CA is pluralistic, divided & contradictory. This multivalent quality is also a trend. The photo-realism & abstraction of Gerhard Richter makes this clear. On one hand you have the fantastic manipulation of the painted surface with his abstractions. At the same time we also can appreciate the subtlety of his gentle life-like candle or flower photo-realism. Speaking of slightly schiziod (with a dollop of irony) we should look at Martin Kippenberger. Kippenberger aligned himself with a kind of quantity-over-quality aesthetic, while at the same time dazzling us with his multiplicity. His art is like a DIY-CA group show, composed on a heroic scale. It is probably worth it to bring in Joseph Beuys[xii] as an example of trying to be all things, to all people: teacher, artist, mystic, everyman &c. His art appears to be hermetic, divided, avant-garde & questioning. Beuys might be the paterfamilias of CA. He helped lay the groundwork for what was to follow. He can’t be forgotten.
It should be clear by now that we’ll never come close to explaining the complicated terrain of CA in all its fascinating fits, miasmas & emulations. We see that CA is about questioning, taste-issues, the avant garde, beauty, irony, contradiction, plurality, the everyday, originality & so on! Art is a reflection of our society & whether we look at ourselves through its lens, or our own—we are still mystified & perplexed. Perplexity can cause us to question. After reading this, pick up an art magazine, flip through it, look at the ads & read an article.[xiii] Or if you’re around an art gallery, or museum showing CA, drop in & look around, see what you like, learn a little more about it. Look up an artist online, keep going, and indulge your curiosity. Contemporary art isn’t slowing down, painting is not dead, and the end of art is not upon us. Why would anyone stop making it? Why would anyone stop looking?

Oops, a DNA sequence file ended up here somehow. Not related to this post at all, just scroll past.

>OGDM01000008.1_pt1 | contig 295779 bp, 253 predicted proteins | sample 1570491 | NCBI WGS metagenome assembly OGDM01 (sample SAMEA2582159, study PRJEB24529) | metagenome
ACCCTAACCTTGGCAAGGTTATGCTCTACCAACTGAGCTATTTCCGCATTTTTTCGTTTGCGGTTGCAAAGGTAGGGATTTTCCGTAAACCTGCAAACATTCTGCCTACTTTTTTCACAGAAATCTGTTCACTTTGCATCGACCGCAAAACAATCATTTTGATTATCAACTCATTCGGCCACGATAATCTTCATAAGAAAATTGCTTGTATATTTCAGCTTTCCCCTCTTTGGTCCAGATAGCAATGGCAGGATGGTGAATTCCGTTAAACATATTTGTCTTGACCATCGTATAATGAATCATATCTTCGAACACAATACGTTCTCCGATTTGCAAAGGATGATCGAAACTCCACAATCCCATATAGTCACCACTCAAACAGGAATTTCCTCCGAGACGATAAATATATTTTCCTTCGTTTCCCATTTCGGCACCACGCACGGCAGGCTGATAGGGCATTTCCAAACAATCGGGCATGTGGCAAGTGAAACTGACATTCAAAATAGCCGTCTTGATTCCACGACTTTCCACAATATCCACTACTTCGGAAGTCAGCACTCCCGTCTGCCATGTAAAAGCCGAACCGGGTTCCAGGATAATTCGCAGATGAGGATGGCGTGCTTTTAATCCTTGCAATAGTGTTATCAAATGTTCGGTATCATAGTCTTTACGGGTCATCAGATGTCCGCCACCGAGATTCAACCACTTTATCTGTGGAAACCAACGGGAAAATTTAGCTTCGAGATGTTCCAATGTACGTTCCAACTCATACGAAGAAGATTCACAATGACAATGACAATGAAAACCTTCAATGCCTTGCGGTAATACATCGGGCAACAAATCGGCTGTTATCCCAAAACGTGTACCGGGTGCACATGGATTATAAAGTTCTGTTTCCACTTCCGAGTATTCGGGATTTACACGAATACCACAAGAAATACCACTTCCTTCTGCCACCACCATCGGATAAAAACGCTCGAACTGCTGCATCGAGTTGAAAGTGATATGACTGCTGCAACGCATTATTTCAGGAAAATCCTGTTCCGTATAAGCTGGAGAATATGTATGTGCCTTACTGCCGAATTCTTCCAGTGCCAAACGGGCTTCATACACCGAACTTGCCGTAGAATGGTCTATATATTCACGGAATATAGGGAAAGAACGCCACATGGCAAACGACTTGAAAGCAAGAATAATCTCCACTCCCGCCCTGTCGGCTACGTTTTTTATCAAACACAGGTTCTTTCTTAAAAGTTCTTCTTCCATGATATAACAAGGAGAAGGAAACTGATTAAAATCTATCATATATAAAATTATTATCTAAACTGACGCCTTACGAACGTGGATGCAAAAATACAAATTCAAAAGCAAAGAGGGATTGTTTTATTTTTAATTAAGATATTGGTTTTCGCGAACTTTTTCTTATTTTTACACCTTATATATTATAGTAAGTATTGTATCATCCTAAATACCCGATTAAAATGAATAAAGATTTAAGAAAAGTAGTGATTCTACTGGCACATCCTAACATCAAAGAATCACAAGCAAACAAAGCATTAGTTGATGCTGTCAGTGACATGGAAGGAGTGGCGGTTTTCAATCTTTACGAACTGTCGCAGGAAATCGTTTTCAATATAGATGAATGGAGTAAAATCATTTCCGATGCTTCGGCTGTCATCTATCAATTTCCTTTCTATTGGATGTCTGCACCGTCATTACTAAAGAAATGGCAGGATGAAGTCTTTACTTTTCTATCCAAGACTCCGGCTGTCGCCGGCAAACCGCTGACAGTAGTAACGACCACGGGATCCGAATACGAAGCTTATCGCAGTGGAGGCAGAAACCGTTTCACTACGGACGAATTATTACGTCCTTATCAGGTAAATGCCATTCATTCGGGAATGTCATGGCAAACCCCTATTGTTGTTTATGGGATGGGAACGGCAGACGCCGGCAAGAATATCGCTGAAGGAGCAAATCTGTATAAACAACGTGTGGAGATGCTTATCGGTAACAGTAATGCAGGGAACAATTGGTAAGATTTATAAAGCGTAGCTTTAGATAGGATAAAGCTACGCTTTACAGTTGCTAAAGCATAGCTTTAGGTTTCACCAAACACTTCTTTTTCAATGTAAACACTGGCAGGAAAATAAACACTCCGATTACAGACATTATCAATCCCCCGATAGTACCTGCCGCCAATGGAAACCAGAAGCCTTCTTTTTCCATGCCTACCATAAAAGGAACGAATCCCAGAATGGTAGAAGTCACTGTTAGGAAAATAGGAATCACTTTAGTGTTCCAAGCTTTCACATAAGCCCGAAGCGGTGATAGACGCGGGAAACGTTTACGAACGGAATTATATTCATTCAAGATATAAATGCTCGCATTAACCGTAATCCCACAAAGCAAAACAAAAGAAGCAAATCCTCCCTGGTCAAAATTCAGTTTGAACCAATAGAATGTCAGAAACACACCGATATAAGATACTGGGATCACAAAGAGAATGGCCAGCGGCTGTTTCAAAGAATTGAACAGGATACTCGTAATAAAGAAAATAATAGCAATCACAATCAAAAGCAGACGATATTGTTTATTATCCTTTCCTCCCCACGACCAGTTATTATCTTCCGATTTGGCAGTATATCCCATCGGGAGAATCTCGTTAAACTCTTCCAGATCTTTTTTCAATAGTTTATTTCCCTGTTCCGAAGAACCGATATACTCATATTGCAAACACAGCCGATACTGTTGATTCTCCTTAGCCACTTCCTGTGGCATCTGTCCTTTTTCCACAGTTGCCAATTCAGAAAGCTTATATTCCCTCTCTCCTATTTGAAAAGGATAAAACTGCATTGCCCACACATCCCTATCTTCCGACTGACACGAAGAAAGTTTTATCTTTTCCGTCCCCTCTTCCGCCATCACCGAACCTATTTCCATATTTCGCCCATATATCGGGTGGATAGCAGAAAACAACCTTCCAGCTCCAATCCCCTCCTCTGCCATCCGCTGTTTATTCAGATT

[i] I see Duchamp as a forefather to CA, however his art not usually considered to be CA-proper. His influence on CA cannot be underestimated.
[ii] Chris Burden probably wouldn’t call himself a conceptualist, but we’ll use him here as a proxy, a stand in for the conceptualists (where the idea was everything). Sol Lewitt’s instructions are probably a better example.